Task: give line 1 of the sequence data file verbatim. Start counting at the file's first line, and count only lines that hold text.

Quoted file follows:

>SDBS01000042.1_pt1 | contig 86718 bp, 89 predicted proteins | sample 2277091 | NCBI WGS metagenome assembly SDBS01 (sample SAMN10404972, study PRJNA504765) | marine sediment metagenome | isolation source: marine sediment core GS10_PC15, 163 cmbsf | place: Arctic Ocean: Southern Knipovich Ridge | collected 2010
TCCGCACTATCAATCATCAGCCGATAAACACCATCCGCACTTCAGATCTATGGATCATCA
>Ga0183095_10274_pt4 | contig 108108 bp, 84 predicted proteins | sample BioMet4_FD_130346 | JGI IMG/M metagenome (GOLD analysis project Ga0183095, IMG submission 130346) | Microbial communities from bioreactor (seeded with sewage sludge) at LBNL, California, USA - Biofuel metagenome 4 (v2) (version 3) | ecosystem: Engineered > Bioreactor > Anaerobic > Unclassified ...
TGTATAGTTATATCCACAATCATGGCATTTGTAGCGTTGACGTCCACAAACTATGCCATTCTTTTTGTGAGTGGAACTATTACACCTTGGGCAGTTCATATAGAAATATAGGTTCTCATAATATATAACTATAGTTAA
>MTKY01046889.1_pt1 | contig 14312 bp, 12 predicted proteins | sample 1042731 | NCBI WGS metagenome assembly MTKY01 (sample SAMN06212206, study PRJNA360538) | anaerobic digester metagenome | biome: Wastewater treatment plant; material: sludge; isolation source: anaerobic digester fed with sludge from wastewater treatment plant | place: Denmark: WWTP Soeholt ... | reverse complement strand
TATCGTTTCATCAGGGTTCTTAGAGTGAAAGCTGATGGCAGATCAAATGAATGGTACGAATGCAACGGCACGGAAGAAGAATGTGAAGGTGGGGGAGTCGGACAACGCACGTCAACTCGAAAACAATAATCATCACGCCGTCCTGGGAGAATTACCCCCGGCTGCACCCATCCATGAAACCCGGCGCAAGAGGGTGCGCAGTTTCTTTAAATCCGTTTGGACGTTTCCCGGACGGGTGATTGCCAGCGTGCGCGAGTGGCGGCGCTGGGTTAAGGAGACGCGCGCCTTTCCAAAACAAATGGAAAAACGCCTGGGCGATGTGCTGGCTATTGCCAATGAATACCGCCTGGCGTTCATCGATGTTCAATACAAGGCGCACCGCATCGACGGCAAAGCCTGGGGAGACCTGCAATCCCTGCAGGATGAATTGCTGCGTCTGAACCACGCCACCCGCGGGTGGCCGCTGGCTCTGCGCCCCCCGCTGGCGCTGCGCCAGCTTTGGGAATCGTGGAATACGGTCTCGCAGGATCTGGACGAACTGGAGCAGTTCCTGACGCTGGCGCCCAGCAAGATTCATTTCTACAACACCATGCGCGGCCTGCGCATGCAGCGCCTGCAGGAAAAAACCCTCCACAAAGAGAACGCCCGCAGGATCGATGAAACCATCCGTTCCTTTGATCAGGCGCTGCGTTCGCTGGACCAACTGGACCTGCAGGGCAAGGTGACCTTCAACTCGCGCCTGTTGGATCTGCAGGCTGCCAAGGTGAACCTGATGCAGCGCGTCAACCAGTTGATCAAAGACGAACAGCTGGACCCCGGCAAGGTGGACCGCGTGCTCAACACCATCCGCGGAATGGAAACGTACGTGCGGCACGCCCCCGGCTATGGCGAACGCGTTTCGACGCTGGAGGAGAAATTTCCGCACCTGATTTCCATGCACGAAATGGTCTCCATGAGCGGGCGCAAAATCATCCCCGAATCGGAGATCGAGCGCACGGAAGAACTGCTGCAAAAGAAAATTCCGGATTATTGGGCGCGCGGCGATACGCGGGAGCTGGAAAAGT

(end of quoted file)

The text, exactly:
>SDBS01000042.1_pt1 | contig 86718 bp, 89 predicted proteins | sample 2277091 | NCBI WGS metagenome assembly SDBS01 (sample SAMN10404972, study PRJNA504765) | marine sediment metagenome | isolation source: marine sediment core GS10_PC15, 163 cmbsf | place: Arctic Ocean: Southern Knipovich Ridge | collected 2010